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To: All students taking courses in the English Department
From: Professor John Whittier-Ferguson, former Director of Undergraduate Studies; updated by Professor Andrea Zemgulys, Director of Undergraduate Studies.
PLEASE READ THIS NOTE IN ITS ENTIRETY. IT CONSTITUTES A WARNING. ASSERTIONS OF IGNORANCE WILL NOT OFFSET THE GRAVITY OF MISCONDUCT.
Student writing that exhibits any of the following features will be considered instances of academic dishonesty:
1. Does not properly attribute words or ideas to a source. That is, even if you're not quoting directly from a book you've read on "Macbeth" a book that's helped you formulate ideas for your paper you should nevertheless footnote that book at the point in the text where that other author's ideas helped shape your own essay. It is also important, if you've had a conversation with a peer or a professor who has helped you substantially in establishing your ideas on a given text, that you cite that conversation at the appropriate point in your essay. (e.g. "My ideas about Macbeth derive in part from a conversation with Professor Jones." The citation can be more specific than this, depending on the level of detailed assistance you received.)
The point that even ideas should receive citation raises some alarm among students since, of course, virtually all of our ideas might be said to grow out of conversations with others. Whether citation in a given instance is required is something that you will each have to decide on a case-by-case basis. The phrase I used in the preceding paragraph "helped you substantially" suggests that if pivotal / key / crucial terms or turns in your argument derive to a significant extent from a conversation with a colleague or a point made in class, you should cite that conversation or class. If you look in the "Acknowledgements" section of almost any academic book (or in the footnotes of many academic articles), you will find models for occasions when this kind of citation if required. Acknowledgements sections themselves signal that our ideas grow from our work within a community. To fail to acknowledge the context for our ideas is in part to weaken that community.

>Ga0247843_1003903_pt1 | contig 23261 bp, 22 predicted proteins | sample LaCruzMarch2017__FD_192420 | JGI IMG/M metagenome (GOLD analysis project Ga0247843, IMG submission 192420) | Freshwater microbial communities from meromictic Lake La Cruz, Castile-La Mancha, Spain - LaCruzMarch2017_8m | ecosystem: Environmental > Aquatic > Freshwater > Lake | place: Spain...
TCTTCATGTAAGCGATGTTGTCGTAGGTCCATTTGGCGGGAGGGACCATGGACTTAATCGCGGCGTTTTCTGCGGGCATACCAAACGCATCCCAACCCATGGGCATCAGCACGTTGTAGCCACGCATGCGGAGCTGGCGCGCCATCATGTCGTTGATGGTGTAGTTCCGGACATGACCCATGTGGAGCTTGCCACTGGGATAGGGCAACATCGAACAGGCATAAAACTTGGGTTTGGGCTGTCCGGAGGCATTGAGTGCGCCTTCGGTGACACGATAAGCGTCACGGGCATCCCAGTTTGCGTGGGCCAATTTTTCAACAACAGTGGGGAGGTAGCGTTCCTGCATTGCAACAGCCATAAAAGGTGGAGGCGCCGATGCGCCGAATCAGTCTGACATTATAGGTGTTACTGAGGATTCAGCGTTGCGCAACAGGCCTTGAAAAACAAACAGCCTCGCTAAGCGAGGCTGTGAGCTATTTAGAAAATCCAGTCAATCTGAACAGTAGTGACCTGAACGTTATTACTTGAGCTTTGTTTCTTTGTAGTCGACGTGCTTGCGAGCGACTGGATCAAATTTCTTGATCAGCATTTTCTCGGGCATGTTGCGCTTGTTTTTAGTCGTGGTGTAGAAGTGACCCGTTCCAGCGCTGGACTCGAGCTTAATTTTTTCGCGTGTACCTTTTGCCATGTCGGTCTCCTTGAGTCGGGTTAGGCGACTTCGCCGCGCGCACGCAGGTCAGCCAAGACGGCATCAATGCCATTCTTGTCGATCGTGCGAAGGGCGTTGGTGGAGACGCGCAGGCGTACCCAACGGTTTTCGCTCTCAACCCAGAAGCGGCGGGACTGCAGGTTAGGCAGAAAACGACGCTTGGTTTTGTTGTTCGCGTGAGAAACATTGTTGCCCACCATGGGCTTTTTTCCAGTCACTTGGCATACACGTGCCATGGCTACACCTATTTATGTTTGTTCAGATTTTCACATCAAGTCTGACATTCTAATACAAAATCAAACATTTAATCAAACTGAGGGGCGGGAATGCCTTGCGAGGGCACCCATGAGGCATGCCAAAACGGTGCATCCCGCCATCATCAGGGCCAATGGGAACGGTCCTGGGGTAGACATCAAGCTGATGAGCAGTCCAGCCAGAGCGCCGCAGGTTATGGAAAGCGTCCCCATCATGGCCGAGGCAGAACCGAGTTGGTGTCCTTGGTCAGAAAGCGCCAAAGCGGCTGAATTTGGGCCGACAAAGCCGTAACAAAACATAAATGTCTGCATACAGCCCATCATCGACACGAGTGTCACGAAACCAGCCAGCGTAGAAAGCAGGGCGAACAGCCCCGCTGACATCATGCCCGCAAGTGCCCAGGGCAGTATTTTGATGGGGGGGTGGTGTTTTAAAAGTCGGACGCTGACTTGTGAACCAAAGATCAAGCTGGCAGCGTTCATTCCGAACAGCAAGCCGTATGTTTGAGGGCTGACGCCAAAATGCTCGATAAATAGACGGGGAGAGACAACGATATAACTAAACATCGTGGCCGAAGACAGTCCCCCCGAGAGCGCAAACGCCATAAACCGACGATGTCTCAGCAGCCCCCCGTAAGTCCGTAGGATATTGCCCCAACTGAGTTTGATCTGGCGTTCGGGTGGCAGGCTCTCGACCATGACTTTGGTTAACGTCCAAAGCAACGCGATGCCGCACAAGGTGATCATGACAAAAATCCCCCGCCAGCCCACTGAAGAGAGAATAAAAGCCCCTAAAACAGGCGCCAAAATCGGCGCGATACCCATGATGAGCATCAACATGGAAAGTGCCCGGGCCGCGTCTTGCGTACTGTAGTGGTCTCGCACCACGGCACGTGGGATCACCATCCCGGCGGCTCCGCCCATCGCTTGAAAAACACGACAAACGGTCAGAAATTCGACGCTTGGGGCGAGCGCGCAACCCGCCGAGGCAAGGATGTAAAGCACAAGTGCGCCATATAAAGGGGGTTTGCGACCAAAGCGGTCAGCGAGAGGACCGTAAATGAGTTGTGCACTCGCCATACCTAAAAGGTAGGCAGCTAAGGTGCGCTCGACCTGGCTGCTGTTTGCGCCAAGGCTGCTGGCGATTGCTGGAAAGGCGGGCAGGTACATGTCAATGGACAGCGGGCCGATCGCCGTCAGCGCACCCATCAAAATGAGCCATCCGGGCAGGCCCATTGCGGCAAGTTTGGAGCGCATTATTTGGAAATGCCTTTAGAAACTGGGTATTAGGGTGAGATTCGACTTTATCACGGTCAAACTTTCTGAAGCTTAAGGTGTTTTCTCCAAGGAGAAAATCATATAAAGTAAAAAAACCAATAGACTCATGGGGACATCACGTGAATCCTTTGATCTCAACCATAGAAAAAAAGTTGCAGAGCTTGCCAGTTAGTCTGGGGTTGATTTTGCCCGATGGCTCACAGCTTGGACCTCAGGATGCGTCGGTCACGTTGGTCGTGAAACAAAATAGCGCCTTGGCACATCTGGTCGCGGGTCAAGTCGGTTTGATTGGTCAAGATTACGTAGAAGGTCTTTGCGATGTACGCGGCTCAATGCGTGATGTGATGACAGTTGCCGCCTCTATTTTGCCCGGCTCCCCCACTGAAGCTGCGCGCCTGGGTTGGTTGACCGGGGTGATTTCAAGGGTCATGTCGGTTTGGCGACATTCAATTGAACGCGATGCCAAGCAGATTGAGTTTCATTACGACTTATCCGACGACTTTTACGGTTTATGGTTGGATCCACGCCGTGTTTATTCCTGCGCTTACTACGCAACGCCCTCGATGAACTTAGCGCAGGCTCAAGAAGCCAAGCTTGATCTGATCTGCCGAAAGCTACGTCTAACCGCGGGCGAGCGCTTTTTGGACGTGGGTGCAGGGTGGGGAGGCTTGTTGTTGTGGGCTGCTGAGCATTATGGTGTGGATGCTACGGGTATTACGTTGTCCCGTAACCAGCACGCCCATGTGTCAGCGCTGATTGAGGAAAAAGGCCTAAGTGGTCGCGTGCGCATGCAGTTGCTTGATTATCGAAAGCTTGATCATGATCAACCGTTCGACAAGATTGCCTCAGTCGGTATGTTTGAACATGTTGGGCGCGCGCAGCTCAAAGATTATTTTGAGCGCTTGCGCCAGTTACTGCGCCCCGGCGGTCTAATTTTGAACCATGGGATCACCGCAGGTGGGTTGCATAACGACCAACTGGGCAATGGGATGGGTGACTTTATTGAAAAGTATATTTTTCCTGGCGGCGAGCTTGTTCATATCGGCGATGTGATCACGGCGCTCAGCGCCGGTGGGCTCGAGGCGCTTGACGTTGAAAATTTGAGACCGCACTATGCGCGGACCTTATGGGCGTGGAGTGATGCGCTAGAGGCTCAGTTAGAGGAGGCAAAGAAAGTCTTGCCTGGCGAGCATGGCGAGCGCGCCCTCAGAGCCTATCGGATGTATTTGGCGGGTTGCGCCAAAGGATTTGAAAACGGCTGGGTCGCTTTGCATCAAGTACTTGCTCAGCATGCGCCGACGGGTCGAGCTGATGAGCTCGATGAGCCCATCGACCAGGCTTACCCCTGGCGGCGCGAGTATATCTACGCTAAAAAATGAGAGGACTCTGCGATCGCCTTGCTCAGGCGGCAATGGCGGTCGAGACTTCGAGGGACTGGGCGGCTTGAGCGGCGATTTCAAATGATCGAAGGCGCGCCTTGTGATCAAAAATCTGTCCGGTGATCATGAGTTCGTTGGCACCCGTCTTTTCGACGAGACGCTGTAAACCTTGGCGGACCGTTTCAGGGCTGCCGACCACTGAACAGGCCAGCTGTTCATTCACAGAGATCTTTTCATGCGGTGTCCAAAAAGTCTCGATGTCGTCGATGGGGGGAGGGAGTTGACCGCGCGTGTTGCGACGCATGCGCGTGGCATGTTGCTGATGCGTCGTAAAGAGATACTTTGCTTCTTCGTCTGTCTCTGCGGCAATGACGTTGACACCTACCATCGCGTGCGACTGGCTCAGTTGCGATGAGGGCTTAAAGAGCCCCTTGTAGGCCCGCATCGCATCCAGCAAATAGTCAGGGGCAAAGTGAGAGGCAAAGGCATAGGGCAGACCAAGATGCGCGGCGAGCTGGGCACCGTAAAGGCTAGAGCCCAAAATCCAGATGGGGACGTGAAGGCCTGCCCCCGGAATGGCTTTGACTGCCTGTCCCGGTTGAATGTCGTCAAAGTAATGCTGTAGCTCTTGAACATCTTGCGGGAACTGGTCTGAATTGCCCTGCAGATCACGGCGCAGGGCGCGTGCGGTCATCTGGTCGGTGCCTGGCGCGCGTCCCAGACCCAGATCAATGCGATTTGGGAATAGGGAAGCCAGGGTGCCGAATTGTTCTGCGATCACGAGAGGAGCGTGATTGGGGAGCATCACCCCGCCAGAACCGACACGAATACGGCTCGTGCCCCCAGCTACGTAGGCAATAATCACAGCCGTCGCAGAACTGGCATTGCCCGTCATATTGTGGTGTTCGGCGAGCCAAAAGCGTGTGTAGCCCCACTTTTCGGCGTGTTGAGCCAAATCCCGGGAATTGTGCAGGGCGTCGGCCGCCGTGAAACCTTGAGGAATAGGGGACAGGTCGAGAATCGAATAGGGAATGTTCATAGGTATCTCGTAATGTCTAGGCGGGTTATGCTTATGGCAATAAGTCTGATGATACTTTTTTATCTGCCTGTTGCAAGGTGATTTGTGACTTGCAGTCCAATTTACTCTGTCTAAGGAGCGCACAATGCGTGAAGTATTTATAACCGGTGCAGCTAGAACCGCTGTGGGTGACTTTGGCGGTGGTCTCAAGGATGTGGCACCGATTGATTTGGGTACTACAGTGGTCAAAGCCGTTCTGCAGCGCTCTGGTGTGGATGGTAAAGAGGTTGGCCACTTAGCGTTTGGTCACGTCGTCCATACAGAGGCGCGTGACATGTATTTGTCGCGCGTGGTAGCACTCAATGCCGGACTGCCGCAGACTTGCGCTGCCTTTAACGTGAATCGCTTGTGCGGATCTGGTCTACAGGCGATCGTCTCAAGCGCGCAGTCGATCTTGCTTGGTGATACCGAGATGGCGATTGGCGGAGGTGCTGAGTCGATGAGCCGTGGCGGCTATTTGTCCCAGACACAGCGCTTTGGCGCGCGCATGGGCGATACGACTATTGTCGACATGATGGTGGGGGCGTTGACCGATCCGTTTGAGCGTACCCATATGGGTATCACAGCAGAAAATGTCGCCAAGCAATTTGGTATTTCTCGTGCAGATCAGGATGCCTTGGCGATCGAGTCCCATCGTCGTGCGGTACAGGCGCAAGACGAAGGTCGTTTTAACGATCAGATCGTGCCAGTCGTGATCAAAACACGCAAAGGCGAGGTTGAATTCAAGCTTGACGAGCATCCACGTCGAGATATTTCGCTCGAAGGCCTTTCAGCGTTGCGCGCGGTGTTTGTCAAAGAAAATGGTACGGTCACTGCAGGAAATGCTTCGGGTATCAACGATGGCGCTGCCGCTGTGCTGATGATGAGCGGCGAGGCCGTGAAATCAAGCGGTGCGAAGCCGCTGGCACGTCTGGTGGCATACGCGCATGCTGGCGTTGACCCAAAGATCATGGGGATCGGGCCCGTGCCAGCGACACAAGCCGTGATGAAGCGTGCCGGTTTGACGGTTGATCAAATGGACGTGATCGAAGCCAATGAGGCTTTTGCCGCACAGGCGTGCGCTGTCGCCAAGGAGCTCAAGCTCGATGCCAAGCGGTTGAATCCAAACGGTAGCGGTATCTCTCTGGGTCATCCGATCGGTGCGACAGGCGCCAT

2. Quotes from another author's writing without citing that author's work. This, of course, includes failing to cite material you take from the World Wide Web, as well as copying material from library books or your peer's papers.
3. Cites, with quotation marks, portions of another author's work, but uses more of that work without quotation marks and without attribution. This instance is the most common kind of plagiarism I've been seeing. A student essay quotes, say, four or five words from a World Wide Web page (or an essay in a printed collection) on W. B. Yeats and cites them. That same essay contains other sentences that lift material directly from the Web page, but the student does not surround that quoted material with quotation marks nor does s/he give the citation at the end of his/her sentence. Note that if you're taking material from a source and rehashing it slightly, but not giving a citation for that rephrased material, you're still plagiarizing the work you're representing as your own, since the ideas, the argument derive in fact from another's writing. If you cite and surround with quotation marks only some of the words you've taken from a source, you also commit plagiarism, since you're taking words from another without fully acknowledging the extent of your borrowing.